A $1.48 billion aircraft lease securitization launched last month by Global Jet Aircraft does not merit investment grade credit ratings, Fitch Ratings said in a statement published late Tuesday.
It was a rare example of a rating agency calling out a competitor.
Kroll Bond Rating Agency issued a report on Sept. 27 saying it expects to assign an A rating to three senior tranches of notes to be issued by the transaction, Business Jets Securities 2017-1; it expects to assign a BBB to the three subordinate tranches of notes. The deal has yet to close.
Fitch, which is not rating the deal, said that the transaction “fell short” of standards the agency normally requires for either an A or BBB rating on corporate aircraft lease securitizations.
The transaction is backed by leases on 181 business jets that Global Jet Capital acquired two years ago from GE Capital Corp.
Fitch says the deal “exposes investors to multiple risks including performance volatility of the underlying asset, transaction structural risks and lack of sufficient credit enhancement, and a servicer with a limited track record.”
The rating agency also noted that the six classes of notes to be issued do not begin repaying principal until two years from the transaction's close.
Exacerbating the deal structure concerns, Fitch wrote, was the “heavy reliance” on the two-year-old GFJ as the servicer. Kroll's presale report lauded GJC for bringing along an experienced aviation lease management team that oversaw the $2 billion portfolio of aircraft at GE Capital after it completed its acquisition.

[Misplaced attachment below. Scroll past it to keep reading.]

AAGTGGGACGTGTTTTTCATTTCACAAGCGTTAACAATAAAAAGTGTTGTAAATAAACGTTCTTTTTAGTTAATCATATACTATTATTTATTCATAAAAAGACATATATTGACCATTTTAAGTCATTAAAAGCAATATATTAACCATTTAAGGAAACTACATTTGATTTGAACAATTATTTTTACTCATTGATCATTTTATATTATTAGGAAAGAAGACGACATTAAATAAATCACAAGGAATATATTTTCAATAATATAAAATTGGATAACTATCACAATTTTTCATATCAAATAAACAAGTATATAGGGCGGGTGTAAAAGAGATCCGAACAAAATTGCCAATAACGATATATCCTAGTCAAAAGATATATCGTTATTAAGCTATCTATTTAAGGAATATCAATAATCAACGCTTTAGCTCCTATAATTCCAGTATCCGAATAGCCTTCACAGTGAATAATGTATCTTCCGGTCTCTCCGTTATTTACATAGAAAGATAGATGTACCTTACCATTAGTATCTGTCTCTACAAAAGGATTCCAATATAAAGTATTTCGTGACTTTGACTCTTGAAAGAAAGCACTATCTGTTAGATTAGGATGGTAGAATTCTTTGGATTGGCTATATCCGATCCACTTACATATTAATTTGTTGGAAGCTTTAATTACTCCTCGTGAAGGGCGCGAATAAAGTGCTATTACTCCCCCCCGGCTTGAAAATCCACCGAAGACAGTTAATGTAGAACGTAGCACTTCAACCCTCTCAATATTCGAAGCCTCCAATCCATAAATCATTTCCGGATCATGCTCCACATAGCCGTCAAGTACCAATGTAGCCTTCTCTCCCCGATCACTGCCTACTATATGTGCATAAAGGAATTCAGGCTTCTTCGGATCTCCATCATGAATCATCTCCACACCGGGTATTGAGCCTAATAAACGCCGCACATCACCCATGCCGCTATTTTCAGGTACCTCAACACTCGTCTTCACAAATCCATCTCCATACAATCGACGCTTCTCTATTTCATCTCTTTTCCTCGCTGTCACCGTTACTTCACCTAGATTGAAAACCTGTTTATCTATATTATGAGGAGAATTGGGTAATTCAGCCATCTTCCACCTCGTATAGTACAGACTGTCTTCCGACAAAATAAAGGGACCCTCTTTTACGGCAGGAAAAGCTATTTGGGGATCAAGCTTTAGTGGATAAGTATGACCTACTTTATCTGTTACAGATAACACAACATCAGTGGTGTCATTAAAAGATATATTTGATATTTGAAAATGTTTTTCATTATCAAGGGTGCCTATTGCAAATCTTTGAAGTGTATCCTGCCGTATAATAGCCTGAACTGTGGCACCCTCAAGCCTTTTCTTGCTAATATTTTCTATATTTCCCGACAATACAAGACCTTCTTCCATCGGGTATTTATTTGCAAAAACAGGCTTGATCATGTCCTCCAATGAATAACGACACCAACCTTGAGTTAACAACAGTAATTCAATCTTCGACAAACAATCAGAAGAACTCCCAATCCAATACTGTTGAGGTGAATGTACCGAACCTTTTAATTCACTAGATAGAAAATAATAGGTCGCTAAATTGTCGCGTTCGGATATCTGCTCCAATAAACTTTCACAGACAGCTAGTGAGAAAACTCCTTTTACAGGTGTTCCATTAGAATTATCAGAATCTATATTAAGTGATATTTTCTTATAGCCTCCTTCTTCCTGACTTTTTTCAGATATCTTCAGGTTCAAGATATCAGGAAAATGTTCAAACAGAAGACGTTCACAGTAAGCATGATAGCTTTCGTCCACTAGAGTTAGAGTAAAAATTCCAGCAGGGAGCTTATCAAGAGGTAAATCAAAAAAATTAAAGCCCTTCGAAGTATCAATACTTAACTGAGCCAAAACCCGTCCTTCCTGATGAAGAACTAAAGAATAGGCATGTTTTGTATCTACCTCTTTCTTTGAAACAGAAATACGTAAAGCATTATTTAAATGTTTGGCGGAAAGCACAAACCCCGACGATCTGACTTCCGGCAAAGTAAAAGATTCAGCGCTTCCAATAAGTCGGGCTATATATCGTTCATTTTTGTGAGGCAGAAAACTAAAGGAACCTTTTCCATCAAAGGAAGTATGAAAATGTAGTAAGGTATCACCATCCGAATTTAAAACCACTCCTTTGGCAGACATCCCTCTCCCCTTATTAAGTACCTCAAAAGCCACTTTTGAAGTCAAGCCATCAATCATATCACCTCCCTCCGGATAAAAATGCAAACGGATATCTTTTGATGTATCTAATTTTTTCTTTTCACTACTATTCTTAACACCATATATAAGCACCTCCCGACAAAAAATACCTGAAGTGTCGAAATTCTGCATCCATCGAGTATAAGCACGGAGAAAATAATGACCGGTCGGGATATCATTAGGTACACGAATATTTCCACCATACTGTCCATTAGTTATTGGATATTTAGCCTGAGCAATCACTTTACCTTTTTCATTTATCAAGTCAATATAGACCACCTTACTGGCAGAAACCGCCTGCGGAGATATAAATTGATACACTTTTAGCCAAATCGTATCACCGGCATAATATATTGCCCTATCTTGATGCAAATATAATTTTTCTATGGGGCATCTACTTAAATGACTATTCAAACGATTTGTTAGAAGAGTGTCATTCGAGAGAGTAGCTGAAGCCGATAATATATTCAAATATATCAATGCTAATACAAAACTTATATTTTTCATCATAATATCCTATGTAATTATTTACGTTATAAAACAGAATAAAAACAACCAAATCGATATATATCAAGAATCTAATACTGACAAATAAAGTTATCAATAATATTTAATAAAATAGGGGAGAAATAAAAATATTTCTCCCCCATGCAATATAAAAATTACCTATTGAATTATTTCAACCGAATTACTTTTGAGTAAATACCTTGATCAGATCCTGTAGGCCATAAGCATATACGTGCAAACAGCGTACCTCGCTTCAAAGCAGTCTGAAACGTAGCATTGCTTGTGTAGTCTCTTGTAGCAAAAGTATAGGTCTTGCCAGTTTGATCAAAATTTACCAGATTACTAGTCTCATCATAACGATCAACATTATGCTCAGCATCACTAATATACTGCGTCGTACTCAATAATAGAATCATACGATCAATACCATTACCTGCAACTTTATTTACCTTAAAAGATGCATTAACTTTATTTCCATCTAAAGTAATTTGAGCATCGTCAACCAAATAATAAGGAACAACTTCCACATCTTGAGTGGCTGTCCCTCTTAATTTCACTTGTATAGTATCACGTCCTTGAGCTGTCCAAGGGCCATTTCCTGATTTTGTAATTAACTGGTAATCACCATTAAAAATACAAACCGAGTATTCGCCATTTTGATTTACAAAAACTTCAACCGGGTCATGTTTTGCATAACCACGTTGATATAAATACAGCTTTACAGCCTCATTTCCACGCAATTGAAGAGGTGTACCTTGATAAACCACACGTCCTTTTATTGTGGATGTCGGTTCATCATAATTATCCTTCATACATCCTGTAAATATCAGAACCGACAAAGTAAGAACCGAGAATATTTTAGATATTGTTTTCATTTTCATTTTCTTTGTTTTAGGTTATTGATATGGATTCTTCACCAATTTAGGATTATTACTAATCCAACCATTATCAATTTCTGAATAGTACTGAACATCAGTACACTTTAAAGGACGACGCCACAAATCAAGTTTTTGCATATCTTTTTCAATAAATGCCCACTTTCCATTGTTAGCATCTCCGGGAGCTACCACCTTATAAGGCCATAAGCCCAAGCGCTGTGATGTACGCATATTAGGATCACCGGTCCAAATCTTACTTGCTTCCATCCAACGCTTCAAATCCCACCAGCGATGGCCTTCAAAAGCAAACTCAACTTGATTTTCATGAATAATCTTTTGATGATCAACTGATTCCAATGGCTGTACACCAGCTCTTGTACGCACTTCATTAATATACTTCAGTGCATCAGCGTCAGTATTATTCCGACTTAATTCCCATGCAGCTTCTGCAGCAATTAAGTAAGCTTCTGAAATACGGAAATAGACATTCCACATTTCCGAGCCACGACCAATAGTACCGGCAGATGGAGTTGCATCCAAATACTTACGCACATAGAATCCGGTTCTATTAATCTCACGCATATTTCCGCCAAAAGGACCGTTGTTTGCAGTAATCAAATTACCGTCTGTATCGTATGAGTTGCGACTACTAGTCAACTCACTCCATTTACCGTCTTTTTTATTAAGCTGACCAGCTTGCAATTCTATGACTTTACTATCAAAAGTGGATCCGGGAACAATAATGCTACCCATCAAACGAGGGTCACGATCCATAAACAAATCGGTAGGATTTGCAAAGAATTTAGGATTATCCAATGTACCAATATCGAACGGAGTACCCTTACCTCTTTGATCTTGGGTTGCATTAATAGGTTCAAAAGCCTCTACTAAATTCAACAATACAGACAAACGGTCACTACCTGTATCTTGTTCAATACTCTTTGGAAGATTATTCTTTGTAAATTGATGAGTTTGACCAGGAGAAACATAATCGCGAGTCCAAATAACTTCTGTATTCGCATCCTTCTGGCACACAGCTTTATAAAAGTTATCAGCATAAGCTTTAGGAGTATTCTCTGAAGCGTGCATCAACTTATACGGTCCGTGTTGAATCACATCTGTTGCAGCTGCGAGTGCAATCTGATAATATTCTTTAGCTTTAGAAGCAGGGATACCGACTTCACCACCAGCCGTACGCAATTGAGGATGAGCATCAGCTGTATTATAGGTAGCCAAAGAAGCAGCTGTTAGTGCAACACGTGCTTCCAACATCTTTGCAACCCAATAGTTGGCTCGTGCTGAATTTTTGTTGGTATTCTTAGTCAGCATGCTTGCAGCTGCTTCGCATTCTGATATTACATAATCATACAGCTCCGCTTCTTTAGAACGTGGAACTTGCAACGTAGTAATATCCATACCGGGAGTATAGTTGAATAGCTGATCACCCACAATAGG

But Fitch said GJC itself “has limited operating history, particularly in the releasing of aircraft in regions outside the U.S.”
Moreover, the deal allows GJC to add additional collateral, which could expose investors to “lower credit quality obligors” and “weaker jurisdictions” in volatile and undeveloped markets in the Asia-Pacific and African regions. “GJC has very limited historical operating history adding to the complexity of servicing aircraft in these regions,” Fitch's report stated.
The deal also does not account for potential macroeconomic volatility that could impact aircraft asset values and recovery rates, according to Fitch.
According to KBRA, the 181 aircraft in the pool are leased by 154 unique obligors and have an appraised value of $1.7 billion and remaining terms averaging 61.2 months. KBRA noted the obligors are either high net-worth individuals or corporate entities with investment-grade credit quality. The deal’s largest industry group concentration is just 12.9%.
In its presale report, KBRA acknowledged that there has been volatility in business-jet values in recent years, and that the less-frequent use of corporate jets vs. commercial jets makes it a niche leasing area requiring unique remarketing and reconfiguration strategies to find new obligors among a limited number of users.
Global Jet Capital is a private aircraft leasing and financing company catering to ultra-high-net-worth individuals, corporations and governments. It is backed by Blackstone’s GSO Capital Partners, Franklin Square Capital Partners, The Carlyle Group and AE Industrial Partners.
The company has $2.5 billion in assets under management and has the capacity to lend $1 billion, according to a company brochure.